Having personally lived outside India for nearly two decades, and also travelled across the globe, Apte believes there is indeed something special with India. “It has always been the land of spiritual transformation. Hence I say if the whole world is a home, India has always been the prayer room that has time and again provided room for reflection and transformation. Not only Dr King but several business leaders have spoken about their transformation while they were traveling across India. Travel to a foreign land in itself can transform our perspective, as we look at our problems with a new lens. However, the way spirituality (or humanity) is integrated into every aspect of India's ancient traditions, festivals, and culture makes it a very special place,” says Apte.

It is the idea of controlling one’s breath, which Apte tries to impart. He learnt this at the Art of Living workshop in Houston in 2002. “The fact that every emotion has a breath pattern of its own and that with breathe work we can manage our emotions was awesome. As an engineer, I found this simple, yet profound and universal.”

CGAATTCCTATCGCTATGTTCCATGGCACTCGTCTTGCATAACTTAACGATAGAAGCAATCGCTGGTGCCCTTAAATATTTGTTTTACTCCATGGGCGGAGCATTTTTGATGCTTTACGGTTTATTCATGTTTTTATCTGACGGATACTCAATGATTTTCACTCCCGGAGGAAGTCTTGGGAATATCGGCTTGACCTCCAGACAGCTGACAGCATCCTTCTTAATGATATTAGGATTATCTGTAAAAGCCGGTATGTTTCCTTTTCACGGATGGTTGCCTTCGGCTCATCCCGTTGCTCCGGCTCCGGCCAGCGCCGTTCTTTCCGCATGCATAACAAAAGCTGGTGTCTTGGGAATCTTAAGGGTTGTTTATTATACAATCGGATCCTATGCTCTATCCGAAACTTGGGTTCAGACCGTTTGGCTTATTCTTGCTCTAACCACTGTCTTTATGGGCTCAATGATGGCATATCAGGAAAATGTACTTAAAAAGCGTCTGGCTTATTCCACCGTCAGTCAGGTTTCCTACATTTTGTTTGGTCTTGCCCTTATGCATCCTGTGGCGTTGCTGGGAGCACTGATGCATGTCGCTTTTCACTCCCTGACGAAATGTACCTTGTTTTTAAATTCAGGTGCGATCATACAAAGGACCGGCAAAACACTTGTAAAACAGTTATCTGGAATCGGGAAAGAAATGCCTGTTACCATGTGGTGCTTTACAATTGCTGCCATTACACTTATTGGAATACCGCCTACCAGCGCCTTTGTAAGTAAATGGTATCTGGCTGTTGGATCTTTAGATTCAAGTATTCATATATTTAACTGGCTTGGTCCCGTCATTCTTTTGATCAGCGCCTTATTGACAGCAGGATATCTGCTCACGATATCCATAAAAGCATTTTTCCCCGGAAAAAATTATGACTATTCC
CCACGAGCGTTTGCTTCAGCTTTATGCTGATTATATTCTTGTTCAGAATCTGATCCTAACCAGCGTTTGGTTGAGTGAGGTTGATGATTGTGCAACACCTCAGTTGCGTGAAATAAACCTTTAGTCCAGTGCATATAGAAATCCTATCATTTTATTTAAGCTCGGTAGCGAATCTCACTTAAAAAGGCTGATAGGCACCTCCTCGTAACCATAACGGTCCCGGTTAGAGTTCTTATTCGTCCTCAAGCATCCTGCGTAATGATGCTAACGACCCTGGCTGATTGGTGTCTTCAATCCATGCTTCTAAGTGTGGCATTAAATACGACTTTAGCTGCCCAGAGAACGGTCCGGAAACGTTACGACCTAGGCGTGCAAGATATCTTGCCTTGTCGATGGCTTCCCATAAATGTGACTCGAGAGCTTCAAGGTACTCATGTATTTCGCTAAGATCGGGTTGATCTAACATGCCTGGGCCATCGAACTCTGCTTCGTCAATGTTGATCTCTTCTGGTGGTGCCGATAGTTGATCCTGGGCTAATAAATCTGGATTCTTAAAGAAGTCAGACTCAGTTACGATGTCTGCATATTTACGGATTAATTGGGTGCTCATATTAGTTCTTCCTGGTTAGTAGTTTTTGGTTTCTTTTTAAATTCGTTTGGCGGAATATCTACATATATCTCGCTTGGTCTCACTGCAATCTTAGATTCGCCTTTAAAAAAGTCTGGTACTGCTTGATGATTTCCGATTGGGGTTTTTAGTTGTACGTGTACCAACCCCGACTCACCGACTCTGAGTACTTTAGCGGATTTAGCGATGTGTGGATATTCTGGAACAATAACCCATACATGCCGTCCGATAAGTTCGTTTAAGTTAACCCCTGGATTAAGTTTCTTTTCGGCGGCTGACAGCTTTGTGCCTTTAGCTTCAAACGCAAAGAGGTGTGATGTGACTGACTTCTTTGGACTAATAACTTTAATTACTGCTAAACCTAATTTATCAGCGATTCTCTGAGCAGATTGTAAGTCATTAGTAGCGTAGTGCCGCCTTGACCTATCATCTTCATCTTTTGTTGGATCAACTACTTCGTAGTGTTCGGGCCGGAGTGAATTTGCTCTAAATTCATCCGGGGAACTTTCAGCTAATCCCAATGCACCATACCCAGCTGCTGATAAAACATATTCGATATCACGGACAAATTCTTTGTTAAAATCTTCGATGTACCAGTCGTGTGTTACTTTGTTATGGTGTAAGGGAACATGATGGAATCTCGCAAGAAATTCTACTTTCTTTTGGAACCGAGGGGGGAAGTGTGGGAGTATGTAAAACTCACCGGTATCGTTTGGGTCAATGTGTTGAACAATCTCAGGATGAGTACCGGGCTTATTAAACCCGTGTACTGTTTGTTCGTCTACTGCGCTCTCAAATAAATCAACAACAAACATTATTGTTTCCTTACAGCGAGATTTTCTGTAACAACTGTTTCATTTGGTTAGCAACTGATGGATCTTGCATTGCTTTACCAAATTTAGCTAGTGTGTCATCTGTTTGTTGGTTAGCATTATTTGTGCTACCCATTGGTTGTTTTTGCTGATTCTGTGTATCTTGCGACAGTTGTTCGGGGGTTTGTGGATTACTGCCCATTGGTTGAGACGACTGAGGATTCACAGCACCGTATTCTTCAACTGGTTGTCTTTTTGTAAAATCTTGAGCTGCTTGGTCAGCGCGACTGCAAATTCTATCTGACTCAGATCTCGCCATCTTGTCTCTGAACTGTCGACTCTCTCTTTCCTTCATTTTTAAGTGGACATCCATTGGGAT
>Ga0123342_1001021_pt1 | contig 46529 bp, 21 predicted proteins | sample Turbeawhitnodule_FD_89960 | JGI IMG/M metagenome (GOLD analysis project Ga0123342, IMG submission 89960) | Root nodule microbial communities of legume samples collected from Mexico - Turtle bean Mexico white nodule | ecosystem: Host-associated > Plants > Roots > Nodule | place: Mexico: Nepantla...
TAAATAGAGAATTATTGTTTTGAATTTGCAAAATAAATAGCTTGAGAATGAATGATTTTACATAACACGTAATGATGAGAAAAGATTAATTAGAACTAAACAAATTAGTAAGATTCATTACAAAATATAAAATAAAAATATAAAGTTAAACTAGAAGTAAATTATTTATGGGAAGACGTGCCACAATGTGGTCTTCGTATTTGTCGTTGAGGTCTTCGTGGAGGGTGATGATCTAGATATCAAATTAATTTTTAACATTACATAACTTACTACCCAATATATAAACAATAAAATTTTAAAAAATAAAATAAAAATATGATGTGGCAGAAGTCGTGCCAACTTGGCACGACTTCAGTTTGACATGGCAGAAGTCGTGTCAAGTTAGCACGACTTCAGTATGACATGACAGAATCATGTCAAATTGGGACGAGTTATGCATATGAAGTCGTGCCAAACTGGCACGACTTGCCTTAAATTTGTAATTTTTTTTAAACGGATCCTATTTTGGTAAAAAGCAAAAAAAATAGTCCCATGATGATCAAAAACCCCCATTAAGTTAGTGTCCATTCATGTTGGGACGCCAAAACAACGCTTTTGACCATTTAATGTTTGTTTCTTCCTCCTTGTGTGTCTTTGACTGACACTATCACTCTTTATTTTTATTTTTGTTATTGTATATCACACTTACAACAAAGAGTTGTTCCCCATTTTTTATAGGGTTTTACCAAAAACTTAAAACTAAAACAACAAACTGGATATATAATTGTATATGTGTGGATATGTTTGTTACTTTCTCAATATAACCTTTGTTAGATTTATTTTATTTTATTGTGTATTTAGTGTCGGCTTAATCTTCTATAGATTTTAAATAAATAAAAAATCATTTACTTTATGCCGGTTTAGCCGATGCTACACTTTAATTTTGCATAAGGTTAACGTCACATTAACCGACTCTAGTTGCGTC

The Los Angeles Police Department (LAPD) hosted a community screening of the film followed by a workshop on nonviolence that Apte facilitated.


Apte and his team have developed a peace education curriculum that uses the From India With Love film as a conversation catalyst. They aspire to bring this to 1000 schools across America during the 150th birth anniversary of Mahatma Gandhi.

This film serves as a potentially very powerful tool for introspection, for the need of peace education in schools, as well as for improving Community policing, opening of possibilities of the simultaneous transformation of the public and law enforcement through India’s ancient practice of meditation, by focussing on the breath.

(From India with Love can be viewed in the UK and US at http://www.fromindiawithlove.org/our-film/)